Rebecca M. Schreiber,
Cold War Exiles in Mexico: US Dissidents and the Culture of Critical Resistance.
Minneapolis: University of Minnesota Press, 2008
(Review copy supplied by University of Minnesota Press)
McCarthyism and the American Blacklist (or “Inquisition” as Cedric Belfrage so aptly termed it decades ago) had a devastating effect on progressive ideals in the “land of the free”. But certain gains also accompanied losses, especially in the role of American cultural activists who fled abroad. The European exile affecting talents such as John Berry and Joseph Losey has been documented elsewhere but, with the exception of biographies and reminiscences such as Refugees from Hollywood: A Journal of the Blacklist Years (2000), little has appeared about exiles who went South in a more positive direction than their rebellious Confederate predecessors a century before. They were really exiles and this recent study is welcome in terms of dealing with other artistic influences beyond the boundaries of film, though that area is also covered. Based on her Yale doctorial dissertation and developed further for a prestigious university press, this six chapter study framed by appropriate introduction and conclusion, represents an important work in cultural and historical studies extending our knowledge of a particular time and place even further. These cultural exiles represented a different form of escape other than that appearing in Peckinpah films involving a return to a nostalgic Edenic world. Escape for this group meant physical exile and intellectual critical resistance. For Schreiber, the work of this group “constitutes a form of critical transnationalism that challenged the official versions of U.S. national culture from the mid-194os to the mid-1960s. This development in their work was a direct consequence of their repression and dislocation by the U.S. government and the multiple communities of cultural producers established in Mexico. Members of the Cold War culture of political exile in Mexico produced film, visual artwork, and fictional and nonfictional writing that developed in numerous locations and drew upon multiple cultural traditions. These works were positioned both aesthetically and ideologically against the dominant post-World War II cultures of the United States and Mexico.” (p. 202)
This group encompassed African-American artists and writers who fled from the politically imposed concepts of artistic-expressionism and engaged in critical interrogation of official culture that was transnational rather than promoting Cold War artistic values. Several African-American artists and writers such as Elizabeth Catlett and Willard Motley used their Mexican exile to critique American racism and express solidarity with those suffering from colonial oppression while other celebrated blacklisted screenwriters such as Dalton Trumbo and Hugo Butler engaged in different types of oppositional strategies. While Trumbo represented Mexico from a more conventional Hollywood perspective, Butler moved towards alternative modes of filmmaking following his collaboration with Bunuel on The Adventures of Robinson Crusoe (Mexico 1952). He also wrote other screenplays as well as directing Torero! (Mexico 1956). How this change also influenced later work such as Joseph Losey’s Eva (France/Italy 1962) would have been a fascinating postscript but it is beyond the scope of this study. As well as documenting the political obstacles facing these exiles both in America and Mexico, the most original parts of this book involve Schreiber’s research concerning the role of fugitive African-American artists and their role in forming a new type of transnational aesthetics. This group was already familiar with Mexican forms of cultural production enabling them to make creative sense of their exile and engage in new forms of artistry opposed the officially approved a-political ones promoted by their former homeland in the Cold War. Issues of class and ethnic solidarity could be explored. Furthermore, writers such as Gordon Kahn and Willard Motley also gained from their exile in writing novels condemning American racism and the ugly, ideological side of American tourism. “Although much of his critique was excised by his editors, Motley’s original manuscripts demonstrate how African American writers articulated links between U.S. racism at home and abroad during the Cold War era.” (p. 203) Any brief book review cannot adequately cover this pioneering study and I can only recommend readers to explore this work in depth.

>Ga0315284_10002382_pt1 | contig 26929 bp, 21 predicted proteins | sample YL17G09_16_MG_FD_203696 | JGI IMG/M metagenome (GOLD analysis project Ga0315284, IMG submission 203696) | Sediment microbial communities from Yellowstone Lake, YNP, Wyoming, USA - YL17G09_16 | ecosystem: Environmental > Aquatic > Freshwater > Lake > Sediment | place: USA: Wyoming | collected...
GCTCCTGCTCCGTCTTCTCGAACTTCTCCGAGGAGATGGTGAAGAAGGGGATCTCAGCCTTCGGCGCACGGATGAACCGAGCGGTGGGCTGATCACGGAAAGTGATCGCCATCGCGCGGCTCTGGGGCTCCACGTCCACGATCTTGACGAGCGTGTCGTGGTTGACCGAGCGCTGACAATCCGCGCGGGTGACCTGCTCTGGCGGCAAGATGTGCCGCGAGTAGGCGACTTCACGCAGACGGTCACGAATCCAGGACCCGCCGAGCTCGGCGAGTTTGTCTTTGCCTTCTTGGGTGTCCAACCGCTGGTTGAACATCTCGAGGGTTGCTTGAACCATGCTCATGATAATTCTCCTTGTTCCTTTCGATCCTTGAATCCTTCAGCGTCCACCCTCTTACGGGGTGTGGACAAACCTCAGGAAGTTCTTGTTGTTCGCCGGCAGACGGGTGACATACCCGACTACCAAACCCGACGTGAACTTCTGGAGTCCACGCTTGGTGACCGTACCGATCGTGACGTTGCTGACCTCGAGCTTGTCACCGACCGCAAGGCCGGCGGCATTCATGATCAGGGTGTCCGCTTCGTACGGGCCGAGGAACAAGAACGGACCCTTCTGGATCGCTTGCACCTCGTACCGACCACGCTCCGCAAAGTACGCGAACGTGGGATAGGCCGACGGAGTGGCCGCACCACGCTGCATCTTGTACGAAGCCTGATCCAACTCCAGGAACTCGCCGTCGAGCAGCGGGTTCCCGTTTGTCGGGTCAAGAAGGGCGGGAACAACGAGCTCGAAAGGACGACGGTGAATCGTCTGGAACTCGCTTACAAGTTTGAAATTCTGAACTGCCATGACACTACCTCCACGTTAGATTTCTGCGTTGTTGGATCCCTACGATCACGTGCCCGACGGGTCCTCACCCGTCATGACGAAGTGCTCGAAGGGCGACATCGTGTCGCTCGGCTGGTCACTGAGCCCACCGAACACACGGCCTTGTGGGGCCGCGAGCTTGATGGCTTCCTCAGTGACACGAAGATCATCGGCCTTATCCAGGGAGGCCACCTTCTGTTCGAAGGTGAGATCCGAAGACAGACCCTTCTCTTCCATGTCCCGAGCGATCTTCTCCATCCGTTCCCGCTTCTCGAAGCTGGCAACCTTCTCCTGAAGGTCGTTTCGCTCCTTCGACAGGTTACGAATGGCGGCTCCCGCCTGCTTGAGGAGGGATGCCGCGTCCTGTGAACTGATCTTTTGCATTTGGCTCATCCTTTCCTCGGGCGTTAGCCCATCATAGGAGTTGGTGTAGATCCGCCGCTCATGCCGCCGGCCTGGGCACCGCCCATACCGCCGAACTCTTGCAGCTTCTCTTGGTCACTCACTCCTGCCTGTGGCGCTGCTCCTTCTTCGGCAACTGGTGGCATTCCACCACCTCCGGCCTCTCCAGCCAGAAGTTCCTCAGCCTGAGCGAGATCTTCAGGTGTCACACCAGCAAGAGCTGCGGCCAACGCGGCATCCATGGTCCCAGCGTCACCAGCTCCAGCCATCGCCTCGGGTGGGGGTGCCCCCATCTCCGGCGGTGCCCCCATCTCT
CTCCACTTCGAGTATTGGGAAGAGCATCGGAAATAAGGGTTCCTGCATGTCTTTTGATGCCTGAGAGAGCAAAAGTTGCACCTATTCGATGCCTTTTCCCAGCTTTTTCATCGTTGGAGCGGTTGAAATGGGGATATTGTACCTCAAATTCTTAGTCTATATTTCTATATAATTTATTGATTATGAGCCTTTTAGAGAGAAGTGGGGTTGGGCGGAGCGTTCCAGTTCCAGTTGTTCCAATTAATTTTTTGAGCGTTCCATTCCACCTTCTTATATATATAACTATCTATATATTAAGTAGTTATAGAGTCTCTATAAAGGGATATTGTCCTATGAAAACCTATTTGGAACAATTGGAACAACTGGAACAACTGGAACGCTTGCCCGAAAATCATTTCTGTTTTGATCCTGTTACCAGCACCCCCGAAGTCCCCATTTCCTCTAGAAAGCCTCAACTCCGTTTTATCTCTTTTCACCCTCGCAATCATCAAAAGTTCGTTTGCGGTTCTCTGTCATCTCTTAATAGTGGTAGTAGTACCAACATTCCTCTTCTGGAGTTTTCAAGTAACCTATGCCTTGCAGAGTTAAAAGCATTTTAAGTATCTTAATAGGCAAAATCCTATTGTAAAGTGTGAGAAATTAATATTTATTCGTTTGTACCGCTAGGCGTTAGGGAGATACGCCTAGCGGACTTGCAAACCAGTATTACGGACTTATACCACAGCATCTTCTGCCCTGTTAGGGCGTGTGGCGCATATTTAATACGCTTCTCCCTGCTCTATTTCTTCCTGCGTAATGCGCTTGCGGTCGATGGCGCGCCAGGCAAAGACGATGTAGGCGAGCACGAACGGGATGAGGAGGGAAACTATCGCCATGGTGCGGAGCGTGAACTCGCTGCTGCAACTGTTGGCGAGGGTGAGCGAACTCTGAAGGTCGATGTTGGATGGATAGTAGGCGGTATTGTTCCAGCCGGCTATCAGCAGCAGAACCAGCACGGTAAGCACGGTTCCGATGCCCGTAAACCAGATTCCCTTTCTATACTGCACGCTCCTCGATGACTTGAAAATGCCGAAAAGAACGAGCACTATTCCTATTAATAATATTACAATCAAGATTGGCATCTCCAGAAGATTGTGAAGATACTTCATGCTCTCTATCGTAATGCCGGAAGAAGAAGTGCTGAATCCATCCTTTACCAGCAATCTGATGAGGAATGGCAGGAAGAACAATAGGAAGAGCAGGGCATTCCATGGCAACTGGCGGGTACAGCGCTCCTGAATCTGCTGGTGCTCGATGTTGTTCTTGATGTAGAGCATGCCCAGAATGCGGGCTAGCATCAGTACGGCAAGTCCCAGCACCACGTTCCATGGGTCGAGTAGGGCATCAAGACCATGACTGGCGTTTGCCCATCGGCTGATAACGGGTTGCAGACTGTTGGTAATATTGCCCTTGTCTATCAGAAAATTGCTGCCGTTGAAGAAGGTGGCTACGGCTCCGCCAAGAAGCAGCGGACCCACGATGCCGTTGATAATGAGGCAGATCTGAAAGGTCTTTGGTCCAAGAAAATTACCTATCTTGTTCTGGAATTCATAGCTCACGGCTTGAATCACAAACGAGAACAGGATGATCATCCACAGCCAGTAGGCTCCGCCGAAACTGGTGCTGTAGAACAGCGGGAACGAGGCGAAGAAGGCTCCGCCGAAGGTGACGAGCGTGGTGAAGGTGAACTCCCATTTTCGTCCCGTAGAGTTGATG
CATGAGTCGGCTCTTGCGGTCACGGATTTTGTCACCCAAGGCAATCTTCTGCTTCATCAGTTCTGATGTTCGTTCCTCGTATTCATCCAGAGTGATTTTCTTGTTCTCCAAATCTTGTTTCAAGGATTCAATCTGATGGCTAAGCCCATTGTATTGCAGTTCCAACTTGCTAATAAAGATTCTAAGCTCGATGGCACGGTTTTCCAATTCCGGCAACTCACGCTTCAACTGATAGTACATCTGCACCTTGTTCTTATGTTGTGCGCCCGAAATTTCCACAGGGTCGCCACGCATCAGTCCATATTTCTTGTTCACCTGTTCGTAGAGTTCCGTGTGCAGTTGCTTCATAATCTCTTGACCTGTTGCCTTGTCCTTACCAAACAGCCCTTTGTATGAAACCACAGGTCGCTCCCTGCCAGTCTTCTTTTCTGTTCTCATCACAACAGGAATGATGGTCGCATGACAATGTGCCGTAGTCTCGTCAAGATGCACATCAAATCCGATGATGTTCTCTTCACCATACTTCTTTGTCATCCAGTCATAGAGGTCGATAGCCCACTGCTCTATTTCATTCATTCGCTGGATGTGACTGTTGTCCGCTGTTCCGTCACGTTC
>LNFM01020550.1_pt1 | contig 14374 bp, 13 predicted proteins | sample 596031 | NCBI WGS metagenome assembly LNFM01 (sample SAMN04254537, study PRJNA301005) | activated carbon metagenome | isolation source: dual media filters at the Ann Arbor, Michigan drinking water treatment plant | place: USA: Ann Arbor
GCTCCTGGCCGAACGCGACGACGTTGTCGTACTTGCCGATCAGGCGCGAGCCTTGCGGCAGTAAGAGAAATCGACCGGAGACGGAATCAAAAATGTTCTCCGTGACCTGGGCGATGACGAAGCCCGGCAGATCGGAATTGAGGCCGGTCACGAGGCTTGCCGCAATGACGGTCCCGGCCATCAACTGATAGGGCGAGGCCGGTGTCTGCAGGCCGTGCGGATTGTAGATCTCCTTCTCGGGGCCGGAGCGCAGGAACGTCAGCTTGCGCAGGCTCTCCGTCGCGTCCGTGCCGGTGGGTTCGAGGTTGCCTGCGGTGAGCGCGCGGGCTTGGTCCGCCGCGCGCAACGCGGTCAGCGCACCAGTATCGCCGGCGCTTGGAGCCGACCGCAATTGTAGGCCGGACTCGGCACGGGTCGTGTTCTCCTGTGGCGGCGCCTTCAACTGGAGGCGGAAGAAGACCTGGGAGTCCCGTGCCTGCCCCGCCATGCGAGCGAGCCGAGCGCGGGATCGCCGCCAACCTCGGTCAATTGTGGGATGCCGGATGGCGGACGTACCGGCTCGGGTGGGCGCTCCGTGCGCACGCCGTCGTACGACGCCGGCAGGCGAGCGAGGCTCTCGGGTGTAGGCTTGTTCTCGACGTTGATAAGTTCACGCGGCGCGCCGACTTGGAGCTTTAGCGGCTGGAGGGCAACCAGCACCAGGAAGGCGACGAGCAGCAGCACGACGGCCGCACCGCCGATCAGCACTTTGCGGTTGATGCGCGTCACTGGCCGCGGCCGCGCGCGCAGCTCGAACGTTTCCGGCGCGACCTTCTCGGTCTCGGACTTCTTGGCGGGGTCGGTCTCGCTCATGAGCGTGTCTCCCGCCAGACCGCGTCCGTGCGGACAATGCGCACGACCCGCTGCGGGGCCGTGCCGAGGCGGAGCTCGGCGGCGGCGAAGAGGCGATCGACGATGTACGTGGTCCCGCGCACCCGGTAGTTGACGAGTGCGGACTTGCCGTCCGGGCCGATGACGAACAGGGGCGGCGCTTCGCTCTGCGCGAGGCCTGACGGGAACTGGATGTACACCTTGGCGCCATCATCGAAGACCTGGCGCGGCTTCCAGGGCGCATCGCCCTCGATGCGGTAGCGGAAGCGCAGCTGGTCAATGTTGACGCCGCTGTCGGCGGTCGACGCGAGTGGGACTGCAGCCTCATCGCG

Parallels with our unhappy present time do not go unnoticed. Schreiber notices the pernicious overtones of the “War on Terror” as well as precedents existing in the Cold war era in terms of “how often laws used against foreign nationals are subsequently turned against U.S. citizens” (p. 213) involving ugly associations between the Immigration and Nationality Act of 1952 that was repealed in 1990 and the twenty-first century U.S. Patriot Act that continued its predecessor’s repressive policies. Today, while right wing Republicans and Tea Party activists rigidly define what it means to be an American, this study of a past alternative movement may provide encouragement to those who may encounter what the subjects of this study did five decades before and begin their own types of critical resistance.
Southern Illinois University at Carbondale, USA.
Created on: Monday, 23 August 2010